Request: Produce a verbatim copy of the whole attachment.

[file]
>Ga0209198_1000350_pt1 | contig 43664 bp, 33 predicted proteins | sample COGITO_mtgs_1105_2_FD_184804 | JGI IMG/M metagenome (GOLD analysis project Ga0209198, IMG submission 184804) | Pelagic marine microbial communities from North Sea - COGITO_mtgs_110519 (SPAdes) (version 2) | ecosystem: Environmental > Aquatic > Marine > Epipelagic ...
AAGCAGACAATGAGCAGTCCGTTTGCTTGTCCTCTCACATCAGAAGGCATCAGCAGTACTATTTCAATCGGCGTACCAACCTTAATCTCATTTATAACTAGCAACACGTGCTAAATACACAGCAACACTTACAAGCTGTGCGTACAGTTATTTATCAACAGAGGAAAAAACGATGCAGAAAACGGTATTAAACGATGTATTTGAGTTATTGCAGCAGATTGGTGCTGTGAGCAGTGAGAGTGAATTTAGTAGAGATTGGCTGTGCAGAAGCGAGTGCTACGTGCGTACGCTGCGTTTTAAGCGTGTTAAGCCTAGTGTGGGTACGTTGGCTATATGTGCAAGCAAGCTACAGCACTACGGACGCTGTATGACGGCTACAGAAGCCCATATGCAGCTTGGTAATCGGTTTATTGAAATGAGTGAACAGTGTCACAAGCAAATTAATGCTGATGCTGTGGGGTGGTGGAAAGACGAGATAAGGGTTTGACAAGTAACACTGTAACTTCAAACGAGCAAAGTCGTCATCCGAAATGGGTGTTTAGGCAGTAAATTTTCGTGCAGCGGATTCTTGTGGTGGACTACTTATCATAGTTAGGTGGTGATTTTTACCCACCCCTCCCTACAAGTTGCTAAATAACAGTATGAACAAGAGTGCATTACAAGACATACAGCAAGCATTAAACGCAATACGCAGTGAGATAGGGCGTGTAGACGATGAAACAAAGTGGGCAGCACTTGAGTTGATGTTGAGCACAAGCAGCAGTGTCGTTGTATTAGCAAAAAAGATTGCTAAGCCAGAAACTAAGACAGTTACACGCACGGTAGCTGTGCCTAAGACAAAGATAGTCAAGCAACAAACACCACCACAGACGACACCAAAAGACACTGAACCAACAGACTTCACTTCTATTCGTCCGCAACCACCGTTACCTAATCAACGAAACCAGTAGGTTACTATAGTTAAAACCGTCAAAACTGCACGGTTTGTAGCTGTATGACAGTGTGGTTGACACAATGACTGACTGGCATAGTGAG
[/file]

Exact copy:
>Ga0209198_1000350_pt1 | contig 43664 bp, 33 predicted proteins | sample COGITO_mtgs_1105_2_FD_184804 | JGI IMG/M metagenome (GOLD analysis project Ga0209198, IMG submission 184804) | Pelagic marine microbial communities from North Sea - COGITO_mtgs_110519 (SPAdes) (version 2) | ecosystem: Environmental > Aquatic > Marine > Epipelagic ...
AAGCAGACAATGAGCAGTCCGTTTGCTTGTCCTCTCACATCAGAAGGCATCAGCAGTACTATTTCAATCGGCGTACCAACCTTAATCTCATTTATAACTAGCAACACGTGCTAAATACACAGCAACACTTACAAGCTGTGCGTACAGTTATTTATCAACAGAGGAAAAAACGATGCAGAAAACGGTATTAAACGATGTATTTGAGTTATTGCAGCAGATTGGTGCTGTGAGCAGTGAGAGTGAATTTAGTAGAGATTGGCTGTGCAGAAGCGAGTGCTACGTGCGTACGCTGCGTTTTAAGCGTGTTAAGCCTAGTGTGGGTACGTTGGCTATATGTGCAAGCAAGCTACAGCACTACGGACGCTGTATGACGGCTACAGAAGCCCATATGCAGCTTGGTAATCGGTTTATTGAAATGAGTGAACAGTGTCACAAGCAAATTAATGCTGATGCTGTGGGGTGGTGGAAAGACGAGATAAGGGTTTGACAAGTAACACTGTAACTTCAAACGAGCAAAGTCGTCATCCGAAATGGGTGTTTAGGCAGTAAATTTTCGTGCAGCGGATTCTTGTGGTGGACTACTTATCATAGTTAGGTGGTGATTTTTACCCACCCCTCCCTACAAGTTGCTAAATAACAGTATGAACAAGAGTGCATTACAAGACATACAGCAAGCATTAAACGCAATACGCAGTGAGATAGGGCGTGTAGACGATGAAACAAAGTGGGCAGCACTTGAGTTGATGTTGAGCACAAGCAGCAGTGTCGTTGTATTAGCAAAAAAGATTGCTAAGCCAGAAACTAAGACAGTTACACGCACGGTAGCTGTGCCTAAGACAAAGATAGTCAAGCAACAAACACCACCACAGACGACACCAAAAGACACTGAACCAACAGACTTCACTTCTATTCGTCCGCAACCACCGTTACCTAATCAACGAAACCAGTAGGTTACTATAGTTAAAACCGTCAAAACTGCACGGTTTGTAGCTGTATGACAGTGTGGTTGACACAATGACTGACTGGCATAGTGAG